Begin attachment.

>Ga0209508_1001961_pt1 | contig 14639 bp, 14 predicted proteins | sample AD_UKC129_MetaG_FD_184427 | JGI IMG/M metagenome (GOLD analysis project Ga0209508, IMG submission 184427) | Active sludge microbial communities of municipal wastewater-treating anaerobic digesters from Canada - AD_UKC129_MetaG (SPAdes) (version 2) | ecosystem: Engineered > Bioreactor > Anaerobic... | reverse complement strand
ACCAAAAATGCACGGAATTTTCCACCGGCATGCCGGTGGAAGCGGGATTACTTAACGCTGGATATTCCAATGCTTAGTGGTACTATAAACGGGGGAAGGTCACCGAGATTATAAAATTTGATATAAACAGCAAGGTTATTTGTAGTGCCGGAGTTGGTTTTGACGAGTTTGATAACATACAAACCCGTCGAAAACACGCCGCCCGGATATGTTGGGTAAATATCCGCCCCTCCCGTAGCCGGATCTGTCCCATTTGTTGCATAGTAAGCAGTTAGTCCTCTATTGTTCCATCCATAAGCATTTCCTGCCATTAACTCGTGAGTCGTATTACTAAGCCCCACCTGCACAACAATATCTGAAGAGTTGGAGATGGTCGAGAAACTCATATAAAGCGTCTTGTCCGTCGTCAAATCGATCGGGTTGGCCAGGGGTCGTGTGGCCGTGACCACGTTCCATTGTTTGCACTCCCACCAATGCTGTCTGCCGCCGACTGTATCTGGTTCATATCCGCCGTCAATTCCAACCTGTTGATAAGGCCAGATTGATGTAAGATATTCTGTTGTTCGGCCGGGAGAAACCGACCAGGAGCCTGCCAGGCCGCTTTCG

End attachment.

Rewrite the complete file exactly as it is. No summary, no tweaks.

>Ga0209508_1001961_pt1 | contig 14639 bp, 14 predicted proteins | sample AD_UKC129_MetaG_FD_184427 | JGI IMG/M metagenome (GOLD analysis project Ga0209508, IMG submission 184427) | Active sludge microbial communities of municipal wastewater-treating anaerobic digesters from Canada - AD_UKC129_MetaG (SPAdes) (version 2) | ecosystem: Engineered > Bioreactor > Anaerobic... | reverse complement strand
ACCAAAAATGCACGGAATTTTCCACCGGCATGCCGGTGGAAGCGGGATTACTTAACGCTGGATATTCCAATGCTTAGTGGTACTATAAACGGGGGAAGGTCACCGAGATTATAAAATTTGATATAAACAGCAAGGTTATTTGTAGTGCCGGAGTTGGTTTTGACGAGTTTGATAACATACAAACCCGTCGAAAACACGCCGCCCGGATATGTTGGGTAAATATCCGCCCCTCCCGTAGCCGGATCTGTCCCATTTGTTGCATAGTAAGCAGTTAGTCCTCTATTGTTCCATCCATAAGCATTTCCTGCCATTAACTCGTGAGTCGTATTACTAAGCCCCACCTGCACAACAATATCTGAAGAGTTGGAGATGGTCGAGAAACTCATATAAAGCGTCTTGTCCGTCGTCAAATCGATCGGGTTGGCCAGGGGTCGTGTGGCCGTGACCACGTTCCATTGTTTGCACTCCCACCAATGCTGTCTGCCGCCGACTGTATCTGGTTCATATCCGCCGTCAATTCCAACCTGTTGATAAGGCCAGATTGATGTAAGATATTCTGTTGTTCGGCCGGGAGAAACCGACCAGGAGCCTGCCAGGCCGCTTTCG